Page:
Nancy Takehara, the Chicagoan who was assaulted while canvassing for Obama in Caledonia, Wisconsin, was contacted by the candidate himself on the day of the incident. By the time Takehara had returned home, there was an answering machine message from the campaign. She called the number and Obama spoke to her personally with words of moral support. Takehara said this morning, "All I have to say is Mr. Obama is a wonderful man" who was very supportive.
On Saturday, Takehara was going door to door in Caledonia with another canvasser when she was verbally assaulted and then grabbed by the hair on the back of her neck and reportedly pounded on the head. (Watch a news report here.)
The Obama campaign's statement on the matter was very polite, calling the incident "isolated and extremely rare." In my original post on the incident I came to the conclusion, criticized by some, that "McCain supporters are dicks." Their criticism was correct. Not all McCain supporters are dicks, and I have decided to fall in line with the general sentiment of the Obama camp that the high road ought to be the one taken in response to such lashing out by McCain/Palin supporters.
However, before I commit myself to the nosebleed path, I'd like us all to take a look down the more subterranean one: It isn't hard to imagine what Sarah Palin's reaction would be to a McCain/Palin volunteer being assaulted. It would no doubt sound something like this:
"Some of these people just don't get democracy. They don't get that you have to be accepting of others' right to disagree. That's the American way. But they don't get it. So, like Bill Ayers, they lash out violently at what they don't understand."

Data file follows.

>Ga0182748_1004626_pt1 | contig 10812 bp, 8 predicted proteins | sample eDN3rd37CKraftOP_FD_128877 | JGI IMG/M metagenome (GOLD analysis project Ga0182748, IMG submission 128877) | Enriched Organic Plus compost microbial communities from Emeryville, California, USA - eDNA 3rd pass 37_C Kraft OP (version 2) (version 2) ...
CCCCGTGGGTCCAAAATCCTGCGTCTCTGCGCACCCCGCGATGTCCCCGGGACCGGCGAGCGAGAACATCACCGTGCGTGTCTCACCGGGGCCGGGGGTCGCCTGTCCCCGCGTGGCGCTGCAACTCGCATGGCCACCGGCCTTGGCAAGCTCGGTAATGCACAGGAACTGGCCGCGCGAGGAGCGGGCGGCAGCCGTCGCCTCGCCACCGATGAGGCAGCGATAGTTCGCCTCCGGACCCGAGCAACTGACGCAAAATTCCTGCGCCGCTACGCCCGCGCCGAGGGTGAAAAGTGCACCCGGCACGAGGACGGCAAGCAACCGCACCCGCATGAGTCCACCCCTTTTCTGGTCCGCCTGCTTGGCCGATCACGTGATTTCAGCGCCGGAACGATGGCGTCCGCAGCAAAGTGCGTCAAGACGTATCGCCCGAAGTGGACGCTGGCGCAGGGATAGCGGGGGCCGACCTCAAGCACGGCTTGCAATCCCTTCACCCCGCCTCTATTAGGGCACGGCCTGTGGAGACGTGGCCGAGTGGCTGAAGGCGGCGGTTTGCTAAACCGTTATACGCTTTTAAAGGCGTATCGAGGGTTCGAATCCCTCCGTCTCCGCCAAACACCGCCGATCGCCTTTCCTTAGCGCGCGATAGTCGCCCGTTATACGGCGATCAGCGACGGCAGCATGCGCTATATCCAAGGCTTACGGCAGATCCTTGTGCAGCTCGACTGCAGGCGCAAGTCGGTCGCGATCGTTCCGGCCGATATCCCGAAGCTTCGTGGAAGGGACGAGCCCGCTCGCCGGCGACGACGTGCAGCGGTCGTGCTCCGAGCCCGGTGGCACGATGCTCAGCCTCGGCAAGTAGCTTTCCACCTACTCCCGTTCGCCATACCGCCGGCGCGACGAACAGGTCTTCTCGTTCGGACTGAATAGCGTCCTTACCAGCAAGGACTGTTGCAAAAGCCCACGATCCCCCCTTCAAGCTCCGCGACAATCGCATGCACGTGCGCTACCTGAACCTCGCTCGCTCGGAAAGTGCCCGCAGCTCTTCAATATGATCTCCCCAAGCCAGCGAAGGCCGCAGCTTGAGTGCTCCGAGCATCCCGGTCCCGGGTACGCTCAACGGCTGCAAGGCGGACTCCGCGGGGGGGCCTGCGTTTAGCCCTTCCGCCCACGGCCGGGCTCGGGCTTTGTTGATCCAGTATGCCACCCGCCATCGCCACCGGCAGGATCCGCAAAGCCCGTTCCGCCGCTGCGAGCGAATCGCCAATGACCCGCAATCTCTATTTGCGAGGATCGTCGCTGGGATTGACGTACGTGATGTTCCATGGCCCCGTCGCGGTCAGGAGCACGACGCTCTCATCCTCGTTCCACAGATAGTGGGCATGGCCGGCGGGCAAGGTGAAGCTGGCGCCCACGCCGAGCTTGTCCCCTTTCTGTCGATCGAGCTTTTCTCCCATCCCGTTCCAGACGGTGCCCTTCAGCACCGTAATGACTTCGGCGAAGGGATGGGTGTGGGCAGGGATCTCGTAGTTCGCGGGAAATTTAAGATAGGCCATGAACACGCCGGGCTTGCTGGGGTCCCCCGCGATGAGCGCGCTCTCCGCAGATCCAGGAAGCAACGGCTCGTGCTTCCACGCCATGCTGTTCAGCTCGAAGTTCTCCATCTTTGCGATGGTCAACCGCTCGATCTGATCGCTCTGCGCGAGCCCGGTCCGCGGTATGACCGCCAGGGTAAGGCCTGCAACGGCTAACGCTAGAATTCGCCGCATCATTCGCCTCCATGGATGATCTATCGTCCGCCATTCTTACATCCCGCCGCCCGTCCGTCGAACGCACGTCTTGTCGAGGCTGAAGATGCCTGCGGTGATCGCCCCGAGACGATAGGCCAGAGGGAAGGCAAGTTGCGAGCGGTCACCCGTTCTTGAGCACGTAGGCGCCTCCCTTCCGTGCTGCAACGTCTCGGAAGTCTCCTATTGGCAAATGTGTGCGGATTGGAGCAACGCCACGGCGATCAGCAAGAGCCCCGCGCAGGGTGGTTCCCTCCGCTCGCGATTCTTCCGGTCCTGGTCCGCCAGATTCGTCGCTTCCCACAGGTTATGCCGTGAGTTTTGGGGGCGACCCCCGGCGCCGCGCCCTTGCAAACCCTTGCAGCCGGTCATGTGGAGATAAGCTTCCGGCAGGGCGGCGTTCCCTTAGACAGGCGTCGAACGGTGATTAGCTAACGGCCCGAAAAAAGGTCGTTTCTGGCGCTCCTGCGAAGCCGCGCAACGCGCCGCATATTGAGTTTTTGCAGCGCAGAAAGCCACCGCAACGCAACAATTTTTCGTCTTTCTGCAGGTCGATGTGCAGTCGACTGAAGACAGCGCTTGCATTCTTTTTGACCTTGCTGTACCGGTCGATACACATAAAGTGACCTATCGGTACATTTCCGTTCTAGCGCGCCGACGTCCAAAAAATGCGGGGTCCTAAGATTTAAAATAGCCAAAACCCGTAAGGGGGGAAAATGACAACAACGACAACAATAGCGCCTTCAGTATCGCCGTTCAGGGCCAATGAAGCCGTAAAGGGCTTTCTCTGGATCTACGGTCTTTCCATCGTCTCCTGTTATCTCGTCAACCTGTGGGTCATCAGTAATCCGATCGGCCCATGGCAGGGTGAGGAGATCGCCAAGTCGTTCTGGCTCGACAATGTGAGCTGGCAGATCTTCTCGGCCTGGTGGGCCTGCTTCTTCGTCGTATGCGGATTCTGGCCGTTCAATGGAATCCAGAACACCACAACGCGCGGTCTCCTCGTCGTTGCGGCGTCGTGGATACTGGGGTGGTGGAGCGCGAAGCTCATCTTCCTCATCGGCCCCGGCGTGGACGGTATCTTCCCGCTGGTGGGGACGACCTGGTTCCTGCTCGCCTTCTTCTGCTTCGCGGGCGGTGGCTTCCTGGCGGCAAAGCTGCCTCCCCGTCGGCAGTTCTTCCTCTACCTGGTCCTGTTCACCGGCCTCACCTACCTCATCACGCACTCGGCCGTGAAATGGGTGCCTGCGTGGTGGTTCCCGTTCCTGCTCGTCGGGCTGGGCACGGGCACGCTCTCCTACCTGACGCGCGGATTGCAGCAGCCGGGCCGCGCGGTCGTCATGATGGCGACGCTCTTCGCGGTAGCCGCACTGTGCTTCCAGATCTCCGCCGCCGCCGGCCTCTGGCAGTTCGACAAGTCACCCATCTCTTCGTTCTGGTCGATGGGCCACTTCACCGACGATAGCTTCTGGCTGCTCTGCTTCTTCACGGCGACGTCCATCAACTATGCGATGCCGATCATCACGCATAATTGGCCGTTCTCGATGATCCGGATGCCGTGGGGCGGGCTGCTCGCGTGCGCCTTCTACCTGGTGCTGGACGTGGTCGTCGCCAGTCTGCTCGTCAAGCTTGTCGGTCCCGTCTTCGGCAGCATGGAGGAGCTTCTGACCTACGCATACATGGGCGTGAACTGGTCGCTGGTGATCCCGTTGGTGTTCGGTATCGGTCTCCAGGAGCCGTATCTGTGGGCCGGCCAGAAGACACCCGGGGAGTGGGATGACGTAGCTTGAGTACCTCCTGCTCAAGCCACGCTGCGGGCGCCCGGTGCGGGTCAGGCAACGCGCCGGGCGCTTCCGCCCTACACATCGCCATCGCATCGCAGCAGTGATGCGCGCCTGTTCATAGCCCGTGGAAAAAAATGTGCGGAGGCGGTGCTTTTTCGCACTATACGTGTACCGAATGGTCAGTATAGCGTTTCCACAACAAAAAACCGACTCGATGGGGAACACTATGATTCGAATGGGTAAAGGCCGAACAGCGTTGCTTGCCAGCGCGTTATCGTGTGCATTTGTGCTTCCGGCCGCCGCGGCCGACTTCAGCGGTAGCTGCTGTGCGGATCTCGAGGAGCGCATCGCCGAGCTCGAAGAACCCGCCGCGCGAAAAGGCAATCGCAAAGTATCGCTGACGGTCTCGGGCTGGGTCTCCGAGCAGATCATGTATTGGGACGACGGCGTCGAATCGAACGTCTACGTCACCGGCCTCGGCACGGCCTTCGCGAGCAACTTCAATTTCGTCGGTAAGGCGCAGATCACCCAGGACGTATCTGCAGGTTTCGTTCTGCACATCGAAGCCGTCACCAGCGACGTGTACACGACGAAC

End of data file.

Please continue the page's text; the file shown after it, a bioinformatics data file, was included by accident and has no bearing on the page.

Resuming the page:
Let me just ask, is it not so?
I know this election isn't going to be about who ran the most respectable campaign. But does it not speak to a vast difference in viewpoint over the responsibility of a collective organization to its individual members that the Obama campaign was organized enough to find out what happened to one of its thousands upon thousands of volunteers throughout the country, and that the man at the top of the organization, the candidate himself, before the end of the day, had spoken to the volunteer personally to express regret for what happened to her and offer gratitude for her support?
And that the volunteer in question and the campaign she works for come away, not with the urge to make a federal case out of the event, or to capitalize on it rhetorically, but speak in reasonable tones about getting past the polarization that's developed in our political discourse.
I am still not sure about going up that high road. Because I believe such an event is symptomatic of the kind of political culture deliberately cultivated by the leaders of the conservative movement in the Republican party over the last 28 years.
Which is probably what I should have said, rather than "McCain supporters are dicks."
But, uh, I was in a hurry.
Another canvasser in the carpooling caravan, which met Saturday morning at 7 a.m. at Chicago's Hideout tavern, noted that normally they worked in more working-class parts of Racine, but the particular neighborhood where the incident took place was more upscale by comparison.
The canvasser remarked, "The guy was screaming about Acorn, so you know where he got that from."
He also said the Republicans they had come across were mainly very nice people, and many of them expressed positive feelings about Obama but couldn't support him because he was, in their view, pro-abortion and anti-gun-rights.
The Hideout, which is a performance venue and bar that has often played host to progressive events, has become an unofficial hangout for many of the young folk in the Obama organization.
According to Tim Tuten, who with his wife Katie is the proprietor of the Hideout, about twenty to thirty people have been meeting Saturday mornings to carpool to Racine for the past few weeks. They may be going to Indiana next week, Tuten says, as Wisconsin now appears to be leaning toward Obama.